- 4–8 years: 25 milligrams daily
- 9–13 years: 45 milligrams daily
- 14–18 years: 75 milligrams daily for males, 65 milligrams daily for females
- 19+ years: 90 milligrams daily for males, 75 milligrams daily for females
Individuals who smoke need an additional 35 milligrams of vitamin C daily. Vitamin C needs also increase in women who are pregnant and breastfeeding to 85 milligrams and 120 milligrams, respectively.
Vitamin C supplements are also available and can be found in vitamin C powder, tablet and capsule form. Possible vitamin C tablets benefits include increased immunity, better skin health and a reduced risk of deficiency.
However, unless advised by your healthcare professional, it’s often best to get your vitamin C from whole food sources rather than supplementation. Not only can these nutrient-dense foods provide an assortment of other important vitamins and minerals, but there is also a reduced risk of adverse side effects that may come with supplementation, like an increased risk of kidney stones in men.
Additionally, vitamin C foods are also typically rich in a wide array of other important nutrients, including fiber and antioxidants, as well as other vitamins and minerals. Therefore, it’s best to select natural sources of vitamin C instead of supplemental sources whenever possible to help meet your needs.
On the other hand, there seems to be no serious side effects even with high doses of vitamin C. With the exception of a slightly higher risk of kidney stones (in men only), most adults can safely take up to 2,000 milligrams per day of vitamin C and experience very mild stomach discomfort at most.
In terms of bioavailability, both seem to be roughly equivalent. According to one review published in the journal Nutrients, while some animal studies have shown a difference in the bioavailability of vitamin C foods vs. supplements, human studies have generally found that both are equally absorbed.
Getting more vitamin C in your diet can be as easy as making an effort to eat extra servings of foods with the nutrient each day. The Office of Dietary Supplements indicates that people should get enough vitamin C simply by eating a variety of foods.
By switching up your menu to include more vitamin C fruits and veggies, it can be easy (and delicious) to meet your daily needs. Try adding a side salad full of vitamin C vegetables to one meal per day, or swap your sweet snacks for a fresh fruit salad instead.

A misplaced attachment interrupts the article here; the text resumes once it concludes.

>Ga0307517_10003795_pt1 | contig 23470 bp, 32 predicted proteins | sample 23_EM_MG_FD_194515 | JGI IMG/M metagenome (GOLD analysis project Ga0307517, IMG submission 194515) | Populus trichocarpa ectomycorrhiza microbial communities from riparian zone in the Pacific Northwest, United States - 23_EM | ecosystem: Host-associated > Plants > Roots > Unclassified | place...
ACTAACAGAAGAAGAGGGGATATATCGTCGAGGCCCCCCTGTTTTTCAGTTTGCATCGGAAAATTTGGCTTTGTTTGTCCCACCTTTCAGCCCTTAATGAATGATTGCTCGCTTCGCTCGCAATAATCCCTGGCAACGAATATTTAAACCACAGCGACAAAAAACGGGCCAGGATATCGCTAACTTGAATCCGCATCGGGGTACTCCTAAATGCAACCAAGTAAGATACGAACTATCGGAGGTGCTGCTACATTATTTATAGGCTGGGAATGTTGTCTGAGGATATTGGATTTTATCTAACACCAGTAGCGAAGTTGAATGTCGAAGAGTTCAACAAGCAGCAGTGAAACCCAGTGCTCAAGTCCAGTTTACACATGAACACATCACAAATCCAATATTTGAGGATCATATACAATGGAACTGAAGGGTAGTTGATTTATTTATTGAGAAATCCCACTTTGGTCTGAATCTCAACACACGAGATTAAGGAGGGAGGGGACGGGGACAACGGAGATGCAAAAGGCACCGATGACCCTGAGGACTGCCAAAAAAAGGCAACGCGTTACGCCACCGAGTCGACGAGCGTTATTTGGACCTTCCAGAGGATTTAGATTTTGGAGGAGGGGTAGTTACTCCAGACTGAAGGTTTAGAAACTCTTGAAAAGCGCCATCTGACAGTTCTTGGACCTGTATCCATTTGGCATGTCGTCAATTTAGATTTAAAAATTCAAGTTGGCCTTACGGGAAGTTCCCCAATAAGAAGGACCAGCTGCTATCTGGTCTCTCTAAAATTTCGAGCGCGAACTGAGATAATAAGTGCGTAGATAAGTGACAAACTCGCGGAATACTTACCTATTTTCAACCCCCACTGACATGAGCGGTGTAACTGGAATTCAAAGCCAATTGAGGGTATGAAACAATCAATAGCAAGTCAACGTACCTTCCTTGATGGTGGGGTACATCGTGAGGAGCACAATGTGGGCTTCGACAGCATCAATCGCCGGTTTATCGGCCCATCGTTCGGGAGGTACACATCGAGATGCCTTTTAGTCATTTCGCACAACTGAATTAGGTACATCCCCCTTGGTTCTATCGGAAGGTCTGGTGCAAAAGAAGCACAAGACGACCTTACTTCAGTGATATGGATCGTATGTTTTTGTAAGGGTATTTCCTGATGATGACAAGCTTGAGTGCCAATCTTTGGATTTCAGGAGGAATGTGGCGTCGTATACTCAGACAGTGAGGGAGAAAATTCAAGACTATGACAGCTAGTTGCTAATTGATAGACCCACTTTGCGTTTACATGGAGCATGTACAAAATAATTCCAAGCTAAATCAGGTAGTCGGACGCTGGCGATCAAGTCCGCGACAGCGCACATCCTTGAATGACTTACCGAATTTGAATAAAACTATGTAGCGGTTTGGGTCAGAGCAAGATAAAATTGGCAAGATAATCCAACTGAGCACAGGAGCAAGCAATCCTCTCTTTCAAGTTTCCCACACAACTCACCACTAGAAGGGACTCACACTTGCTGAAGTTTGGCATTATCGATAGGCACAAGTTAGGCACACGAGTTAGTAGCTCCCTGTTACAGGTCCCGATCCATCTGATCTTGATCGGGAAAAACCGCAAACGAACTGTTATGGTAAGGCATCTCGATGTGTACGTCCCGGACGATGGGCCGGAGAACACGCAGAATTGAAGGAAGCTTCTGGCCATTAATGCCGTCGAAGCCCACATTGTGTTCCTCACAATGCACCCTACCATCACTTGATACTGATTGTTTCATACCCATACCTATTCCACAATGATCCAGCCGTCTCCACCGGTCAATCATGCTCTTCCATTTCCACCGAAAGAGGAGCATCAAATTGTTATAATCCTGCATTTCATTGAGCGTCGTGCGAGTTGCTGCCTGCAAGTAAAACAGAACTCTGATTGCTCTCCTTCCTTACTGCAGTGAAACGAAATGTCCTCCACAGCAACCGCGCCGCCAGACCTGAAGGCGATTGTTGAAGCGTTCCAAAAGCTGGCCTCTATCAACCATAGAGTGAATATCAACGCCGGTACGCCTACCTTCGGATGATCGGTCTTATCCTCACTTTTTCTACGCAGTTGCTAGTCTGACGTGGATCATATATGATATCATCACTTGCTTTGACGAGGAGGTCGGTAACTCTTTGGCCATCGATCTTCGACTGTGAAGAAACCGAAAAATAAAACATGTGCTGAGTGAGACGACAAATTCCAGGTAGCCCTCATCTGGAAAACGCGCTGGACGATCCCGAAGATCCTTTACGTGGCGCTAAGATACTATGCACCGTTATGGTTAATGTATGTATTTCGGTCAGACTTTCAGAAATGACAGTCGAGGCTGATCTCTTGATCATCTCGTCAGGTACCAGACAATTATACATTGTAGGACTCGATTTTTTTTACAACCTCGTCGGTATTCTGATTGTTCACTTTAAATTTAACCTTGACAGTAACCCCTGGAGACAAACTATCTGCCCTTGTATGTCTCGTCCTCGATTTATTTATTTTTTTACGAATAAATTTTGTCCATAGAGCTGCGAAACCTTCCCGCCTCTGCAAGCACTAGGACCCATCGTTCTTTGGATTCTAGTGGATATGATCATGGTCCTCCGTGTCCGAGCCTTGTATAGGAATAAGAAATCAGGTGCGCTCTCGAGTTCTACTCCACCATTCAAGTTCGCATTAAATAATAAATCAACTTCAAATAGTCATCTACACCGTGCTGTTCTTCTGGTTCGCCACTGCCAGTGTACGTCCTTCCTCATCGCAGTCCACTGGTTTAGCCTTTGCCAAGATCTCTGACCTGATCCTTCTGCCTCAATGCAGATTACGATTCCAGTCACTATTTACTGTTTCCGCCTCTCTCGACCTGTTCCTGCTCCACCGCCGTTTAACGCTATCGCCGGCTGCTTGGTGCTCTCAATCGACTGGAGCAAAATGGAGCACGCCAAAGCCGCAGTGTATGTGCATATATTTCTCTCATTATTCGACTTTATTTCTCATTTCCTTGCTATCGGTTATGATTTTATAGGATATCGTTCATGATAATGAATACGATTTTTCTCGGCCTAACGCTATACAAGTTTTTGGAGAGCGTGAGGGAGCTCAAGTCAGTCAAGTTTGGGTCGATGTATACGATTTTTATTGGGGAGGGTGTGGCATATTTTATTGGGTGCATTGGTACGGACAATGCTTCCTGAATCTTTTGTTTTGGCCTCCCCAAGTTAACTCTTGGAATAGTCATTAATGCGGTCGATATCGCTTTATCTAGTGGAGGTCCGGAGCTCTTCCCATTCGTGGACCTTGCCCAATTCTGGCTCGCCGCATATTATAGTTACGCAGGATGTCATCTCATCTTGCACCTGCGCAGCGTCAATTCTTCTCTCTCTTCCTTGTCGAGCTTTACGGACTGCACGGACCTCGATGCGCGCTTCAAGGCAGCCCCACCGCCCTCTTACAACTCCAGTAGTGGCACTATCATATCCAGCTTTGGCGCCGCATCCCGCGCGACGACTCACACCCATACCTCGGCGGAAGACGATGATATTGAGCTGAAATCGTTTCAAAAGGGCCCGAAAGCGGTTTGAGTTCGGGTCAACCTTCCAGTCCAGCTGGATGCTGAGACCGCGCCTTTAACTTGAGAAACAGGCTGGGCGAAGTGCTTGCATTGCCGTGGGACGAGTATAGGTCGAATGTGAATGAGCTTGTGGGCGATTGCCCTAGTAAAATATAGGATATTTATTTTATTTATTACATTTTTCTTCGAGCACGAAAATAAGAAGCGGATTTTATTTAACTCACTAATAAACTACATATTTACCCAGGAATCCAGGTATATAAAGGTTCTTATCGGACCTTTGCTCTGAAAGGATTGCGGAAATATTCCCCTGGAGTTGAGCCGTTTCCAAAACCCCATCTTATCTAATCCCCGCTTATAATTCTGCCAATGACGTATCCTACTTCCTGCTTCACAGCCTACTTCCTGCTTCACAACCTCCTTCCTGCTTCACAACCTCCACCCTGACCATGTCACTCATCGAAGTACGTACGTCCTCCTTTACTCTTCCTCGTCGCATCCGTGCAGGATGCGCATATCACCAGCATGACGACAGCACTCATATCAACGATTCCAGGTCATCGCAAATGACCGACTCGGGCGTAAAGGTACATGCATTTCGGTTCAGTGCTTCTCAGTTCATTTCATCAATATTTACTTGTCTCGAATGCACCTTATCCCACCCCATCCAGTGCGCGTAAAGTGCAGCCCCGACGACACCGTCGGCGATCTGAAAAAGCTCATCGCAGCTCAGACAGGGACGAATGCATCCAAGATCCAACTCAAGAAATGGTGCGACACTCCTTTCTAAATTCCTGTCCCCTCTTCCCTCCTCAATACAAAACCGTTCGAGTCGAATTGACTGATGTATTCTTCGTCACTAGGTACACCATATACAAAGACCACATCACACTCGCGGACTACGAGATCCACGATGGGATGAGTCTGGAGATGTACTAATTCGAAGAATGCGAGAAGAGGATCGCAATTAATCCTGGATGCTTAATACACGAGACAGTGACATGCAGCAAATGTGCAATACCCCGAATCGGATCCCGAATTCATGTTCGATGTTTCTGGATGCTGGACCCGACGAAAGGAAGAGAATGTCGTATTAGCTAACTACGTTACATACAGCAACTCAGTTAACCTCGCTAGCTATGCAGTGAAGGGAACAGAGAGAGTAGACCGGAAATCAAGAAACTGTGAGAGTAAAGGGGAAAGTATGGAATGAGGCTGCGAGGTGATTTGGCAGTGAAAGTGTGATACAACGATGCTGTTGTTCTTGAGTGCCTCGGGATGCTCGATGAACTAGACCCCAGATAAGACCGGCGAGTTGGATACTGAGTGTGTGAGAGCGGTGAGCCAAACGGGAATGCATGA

Keep in mind, however, that it’s best to consume foods high in vitamin C raw instead of cooked whenever possible.
Research shows that cooking methods like boiling, simmering, sautéing, stir-frying and poaching can cause significant nutrient losses in foods with vitamin C. For example, one study showed that stir-frying broccoli slashed vitamin C content by 38 percent.
Looking for a few creative ways to spice up your meals and amp up your vitamin C intake? Here are a few recipes using some of the foods highest in vitamin C to help you meet your daily needs:
Risks and Side Effects
Vitamin C is not stored in the body, and excess amounts are excreted. As such, overdosing on this water-soluble vitamin is not generally a concern.
However, it is still important not to exceed the safe upper limit of 2,000 milligrams a day to avoid adverse symptoms and vitamin C side effects, such as stomach upset and diarrhea.
A recent study also found a link between taking vitamin C supplements and kidney stones in men, reporting that supplementation resulted in a significantly higher risk of kidney stones. If you have a history of kidney stones, you should consider consulting with your doctor before starting supplementation, or simply try increasing your intake of vitamin C foods and drinks to meet your daily needs instead.
Vitamin C supplements may also interact with certain types of medications. In particular, they may interact with estrogen, protease inhibitors, certain anticoagulants, niacin and aluminum-containing medications, like phosphate binders. They’re also not recommended during cancer treatments, as they can interact poorly with some cancer treatment medications.
If you currently take any of these medications, talk to your doctor before starting supplementation.
Related: How Much Is Too Much Vitamin C?
- What does vitamin C do? Vitamin C is a water-soluble vitamin that acts as an antioxidant and plays a role in immune function, free radical reduction and more.
- Promising research suggests that increasing your intake of vitamin C could help promote collagen formation, enhance cancer treatment, boost immunity and decrease the risk of conditions like gout.
- What foods are high in vitamin C? Although it can be found in a number of healthy foods, the highest vitamin C foods are generally fruits and vegetables, such as bell peppers, kiwis, guavas and black currants.
- While supplementation is available, including a good variety of foods with vitamin C can help you easily meet your daily needs.
- Opt for raw instead of cooked when possible to maximize the vitamin C content of your favorite foods.